Quarantined people deal with amplified anger, anxiety, fear and grief, which can take a serious toll on emotional and physical health. In this episode of the podcast Going Viral, medical historian Mark Honigsbaum interviews Professor Thomas Dixon, who offers a wealth of survey data on how people cope with lockdowns and personal tragedies in this era of coronavirus. Mark’s daughter Olivia speaks with Nancy Lublin, whose Crisis Text Line monitors how young people use technology to cope with isolation from friends.
People cannot enjoy much direct social interaction during the coronavirus pandemic.
Negative thoughts including those about death and mortality feature prominently in many people’s minds. Rage and fury are not useful emotions. In online communications, violent emotions can drive misinformation and subsequent anger. Calmness and stoicism are much better states of mind, because the coronavirus pandemic is likely to last a long time.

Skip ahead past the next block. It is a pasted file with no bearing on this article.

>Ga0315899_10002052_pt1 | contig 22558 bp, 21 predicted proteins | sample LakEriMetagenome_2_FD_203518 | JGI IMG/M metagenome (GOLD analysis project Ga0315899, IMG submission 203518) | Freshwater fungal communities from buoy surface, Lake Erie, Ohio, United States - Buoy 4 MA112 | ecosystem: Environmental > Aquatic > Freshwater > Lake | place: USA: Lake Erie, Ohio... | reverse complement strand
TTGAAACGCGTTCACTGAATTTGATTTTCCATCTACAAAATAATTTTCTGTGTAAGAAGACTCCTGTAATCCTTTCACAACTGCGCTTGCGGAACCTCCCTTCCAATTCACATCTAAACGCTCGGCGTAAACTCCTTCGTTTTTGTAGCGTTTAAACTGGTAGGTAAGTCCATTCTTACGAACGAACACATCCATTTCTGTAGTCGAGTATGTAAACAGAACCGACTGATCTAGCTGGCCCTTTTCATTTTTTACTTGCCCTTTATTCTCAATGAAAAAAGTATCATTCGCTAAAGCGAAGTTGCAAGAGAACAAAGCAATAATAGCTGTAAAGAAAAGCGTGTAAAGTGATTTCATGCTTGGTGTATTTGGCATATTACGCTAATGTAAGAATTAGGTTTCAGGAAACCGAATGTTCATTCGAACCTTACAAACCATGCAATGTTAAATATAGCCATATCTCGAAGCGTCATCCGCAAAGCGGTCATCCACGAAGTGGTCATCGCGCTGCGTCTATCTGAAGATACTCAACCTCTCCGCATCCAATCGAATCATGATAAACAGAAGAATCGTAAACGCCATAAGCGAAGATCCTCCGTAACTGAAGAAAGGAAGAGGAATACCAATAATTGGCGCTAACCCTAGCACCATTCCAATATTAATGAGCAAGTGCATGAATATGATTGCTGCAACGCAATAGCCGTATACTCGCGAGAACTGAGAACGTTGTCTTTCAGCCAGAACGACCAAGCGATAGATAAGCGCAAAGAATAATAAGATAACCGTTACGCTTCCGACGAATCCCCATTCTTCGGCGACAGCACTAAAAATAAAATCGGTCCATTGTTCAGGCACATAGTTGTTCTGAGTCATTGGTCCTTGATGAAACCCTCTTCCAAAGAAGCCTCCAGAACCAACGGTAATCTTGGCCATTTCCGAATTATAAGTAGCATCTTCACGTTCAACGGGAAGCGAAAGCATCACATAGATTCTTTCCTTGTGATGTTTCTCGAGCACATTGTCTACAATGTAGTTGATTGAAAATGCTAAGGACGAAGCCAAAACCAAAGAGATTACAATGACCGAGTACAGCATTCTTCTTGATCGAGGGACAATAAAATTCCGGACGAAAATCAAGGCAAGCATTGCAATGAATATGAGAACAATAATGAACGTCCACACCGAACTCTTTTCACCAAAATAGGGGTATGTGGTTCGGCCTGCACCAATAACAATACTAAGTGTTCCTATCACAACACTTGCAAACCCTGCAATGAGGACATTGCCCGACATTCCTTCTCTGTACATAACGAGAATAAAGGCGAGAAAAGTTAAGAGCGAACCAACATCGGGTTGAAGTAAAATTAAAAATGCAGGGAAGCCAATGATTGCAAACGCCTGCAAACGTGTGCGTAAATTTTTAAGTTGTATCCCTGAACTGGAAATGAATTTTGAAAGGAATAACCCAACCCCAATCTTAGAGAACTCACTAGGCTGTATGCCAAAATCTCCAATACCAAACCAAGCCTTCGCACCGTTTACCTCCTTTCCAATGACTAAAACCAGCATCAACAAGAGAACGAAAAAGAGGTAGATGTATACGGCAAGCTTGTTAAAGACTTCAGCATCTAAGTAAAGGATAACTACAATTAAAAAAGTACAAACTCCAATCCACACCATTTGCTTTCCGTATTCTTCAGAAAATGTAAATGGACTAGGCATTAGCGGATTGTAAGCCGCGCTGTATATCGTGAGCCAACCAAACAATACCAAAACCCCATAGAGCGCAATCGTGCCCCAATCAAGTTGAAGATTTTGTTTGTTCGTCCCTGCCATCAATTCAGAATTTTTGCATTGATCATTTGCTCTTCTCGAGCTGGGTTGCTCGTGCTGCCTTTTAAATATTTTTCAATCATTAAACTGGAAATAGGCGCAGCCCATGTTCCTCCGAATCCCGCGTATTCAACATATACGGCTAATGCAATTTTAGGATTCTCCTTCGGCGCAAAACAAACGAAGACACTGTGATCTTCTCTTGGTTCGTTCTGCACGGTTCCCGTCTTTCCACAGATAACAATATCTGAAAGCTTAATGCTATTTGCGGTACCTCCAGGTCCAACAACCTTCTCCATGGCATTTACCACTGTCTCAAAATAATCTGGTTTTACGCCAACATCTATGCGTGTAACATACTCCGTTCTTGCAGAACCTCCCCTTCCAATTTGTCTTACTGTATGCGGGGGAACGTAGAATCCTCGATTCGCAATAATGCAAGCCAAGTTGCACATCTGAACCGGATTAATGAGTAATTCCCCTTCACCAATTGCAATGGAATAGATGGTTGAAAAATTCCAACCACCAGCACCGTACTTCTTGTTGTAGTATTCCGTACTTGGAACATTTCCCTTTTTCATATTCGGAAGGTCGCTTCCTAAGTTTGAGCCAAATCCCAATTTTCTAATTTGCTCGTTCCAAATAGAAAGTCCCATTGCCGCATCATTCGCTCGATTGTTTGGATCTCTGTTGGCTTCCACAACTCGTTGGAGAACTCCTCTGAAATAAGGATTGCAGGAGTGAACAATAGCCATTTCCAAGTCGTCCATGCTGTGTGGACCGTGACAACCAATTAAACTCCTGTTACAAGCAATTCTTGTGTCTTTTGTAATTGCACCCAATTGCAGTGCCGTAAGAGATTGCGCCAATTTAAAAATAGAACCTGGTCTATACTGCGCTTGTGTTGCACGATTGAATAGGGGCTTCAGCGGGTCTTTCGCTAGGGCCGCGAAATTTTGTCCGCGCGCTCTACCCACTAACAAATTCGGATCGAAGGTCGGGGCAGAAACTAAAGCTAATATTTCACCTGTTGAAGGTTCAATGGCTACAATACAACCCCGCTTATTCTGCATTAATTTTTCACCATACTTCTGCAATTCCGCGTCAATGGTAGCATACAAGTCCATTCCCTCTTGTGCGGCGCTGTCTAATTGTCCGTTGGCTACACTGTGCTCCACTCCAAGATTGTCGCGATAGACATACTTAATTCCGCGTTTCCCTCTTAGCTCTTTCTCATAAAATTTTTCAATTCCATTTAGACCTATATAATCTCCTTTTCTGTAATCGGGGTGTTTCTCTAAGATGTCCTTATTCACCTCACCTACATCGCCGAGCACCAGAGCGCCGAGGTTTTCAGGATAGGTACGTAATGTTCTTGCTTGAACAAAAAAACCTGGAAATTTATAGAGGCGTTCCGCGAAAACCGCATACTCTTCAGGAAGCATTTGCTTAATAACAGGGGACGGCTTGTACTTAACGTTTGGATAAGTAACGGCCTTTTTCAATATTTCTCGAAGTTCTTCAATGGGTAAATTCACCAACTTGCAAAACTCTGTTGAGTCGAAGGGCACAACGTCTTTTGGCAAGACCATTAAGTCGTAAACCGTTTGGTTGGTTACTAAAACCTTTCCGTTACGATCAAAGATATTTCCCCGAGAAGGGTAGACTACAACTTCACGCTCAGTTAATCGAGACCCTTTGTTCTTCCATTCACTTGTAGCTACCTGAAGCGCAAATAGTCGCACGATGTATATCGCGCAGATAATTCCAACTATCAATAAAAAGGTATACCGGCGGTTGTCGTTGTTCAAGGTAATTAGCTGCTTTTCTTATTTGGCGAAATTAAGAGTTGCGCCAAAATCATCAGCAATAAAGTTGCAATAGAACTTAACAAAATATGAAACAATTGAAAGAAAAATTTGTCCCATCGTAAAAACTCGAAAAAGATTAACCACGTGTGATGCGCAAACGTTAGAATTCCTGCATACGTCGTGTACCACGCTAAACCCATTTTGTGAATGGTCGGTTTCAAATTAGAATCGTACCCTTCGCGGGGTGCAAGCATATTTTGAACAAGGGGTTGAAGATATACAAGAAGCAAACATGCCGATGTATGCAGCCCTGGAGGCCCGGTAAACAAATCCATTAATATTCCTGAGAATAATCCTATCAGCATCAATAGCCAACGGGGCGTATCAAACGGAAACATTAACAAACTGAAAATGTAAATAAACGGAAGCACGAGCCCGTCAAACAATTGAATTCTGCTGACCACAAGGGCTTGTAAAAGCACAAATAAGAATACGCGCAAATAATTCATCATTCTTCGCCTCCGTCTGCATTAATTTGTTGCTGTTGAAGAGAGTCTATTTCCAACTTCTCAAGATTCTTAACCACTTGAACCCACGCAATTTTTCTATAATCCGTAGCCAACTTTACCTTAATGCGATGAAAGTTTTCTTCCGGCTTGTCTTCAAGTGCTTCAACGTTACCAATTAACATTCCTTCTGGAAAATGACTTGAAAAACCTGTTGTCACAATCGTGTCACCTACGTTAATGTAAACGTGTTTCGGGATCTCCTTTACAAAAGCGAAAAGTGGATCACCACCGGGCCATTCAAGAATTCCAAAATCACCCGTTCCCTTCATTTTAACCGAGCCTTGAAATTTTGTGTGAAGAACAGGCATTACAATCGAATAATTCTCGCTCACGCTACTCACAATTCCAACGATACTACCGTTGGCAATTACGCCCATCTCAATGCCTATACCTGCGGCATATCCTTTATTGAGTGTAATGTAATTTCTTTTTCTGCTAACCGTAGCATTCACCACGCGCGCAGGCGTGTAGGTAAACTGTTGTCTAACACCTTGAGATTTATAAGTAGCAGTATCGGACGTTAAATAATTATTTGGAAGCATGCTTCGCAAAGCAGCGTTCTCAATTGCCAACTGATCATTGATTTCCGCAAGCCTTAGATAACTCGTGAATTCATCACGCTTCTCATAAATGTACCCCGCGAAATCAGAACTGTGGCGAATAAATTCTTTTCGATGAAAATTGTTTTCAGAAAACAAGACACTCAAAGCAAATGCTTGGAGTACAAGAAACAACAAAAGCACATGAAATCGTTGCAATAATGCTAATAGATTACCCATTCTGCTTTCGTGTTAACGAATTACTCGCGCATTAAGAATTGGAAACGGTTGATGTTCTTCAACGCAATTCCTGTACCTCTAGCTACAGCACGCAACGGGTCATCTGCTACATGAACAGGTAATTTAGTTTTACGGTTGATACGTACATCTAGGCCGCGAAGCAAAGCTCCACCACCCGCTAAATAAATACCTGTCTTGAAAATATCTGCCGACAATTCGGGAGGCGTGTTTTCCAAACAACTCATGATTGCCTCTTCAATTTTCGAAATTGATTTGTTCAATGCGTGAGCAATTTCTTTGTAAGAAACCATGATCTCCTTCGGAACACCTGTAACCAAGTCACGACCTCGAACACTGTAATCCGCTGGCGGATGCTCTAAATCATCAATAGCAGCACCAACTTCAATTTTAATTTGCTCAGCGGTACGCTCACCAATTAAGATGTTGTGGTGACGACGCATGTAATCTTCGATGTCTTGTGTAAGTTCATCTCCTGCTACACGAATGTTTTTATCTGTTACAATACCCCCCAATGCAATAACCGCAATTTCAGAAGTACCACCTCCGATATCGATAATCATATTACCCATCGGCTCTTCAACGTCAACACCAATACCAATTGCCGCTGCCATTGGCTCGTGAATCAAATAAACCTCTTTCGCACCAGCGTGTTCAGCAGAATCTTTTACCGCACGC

Professor Thomas Dixon employs a mood tracker to gather data about how people are feeling. Up to March 13, 2020 he found that 61% of UK respondents claimed to be happy, while normally the percentage is about 50%. Dixon noted stress and frustration as other common feelings.
During the first two weeks of lockdown, stress predominated peoples’ emotions, while happiness plummeted. Boredom registered as the second most common mood, and 43% reported frustration. Fear was high initially, but then decreased. Dixon’s mood data indicated that quarantined people were ultimately more bored than scared.
Some people have embraced positive aspects of the lockdown...
Podcast presenter Dr. Mark Honigsbaum is a writer and journalist specializing in the history and science of infectious diseases. Guest Dr. Thomas Dixon is Professor of History at Queen Mary University, London and author of Weeping Britannia: Portrait of a Nation in Tears. Olivia Honigsbaum’s guest, Nancy Lublin, is founder & CEO of Crisis Text Line.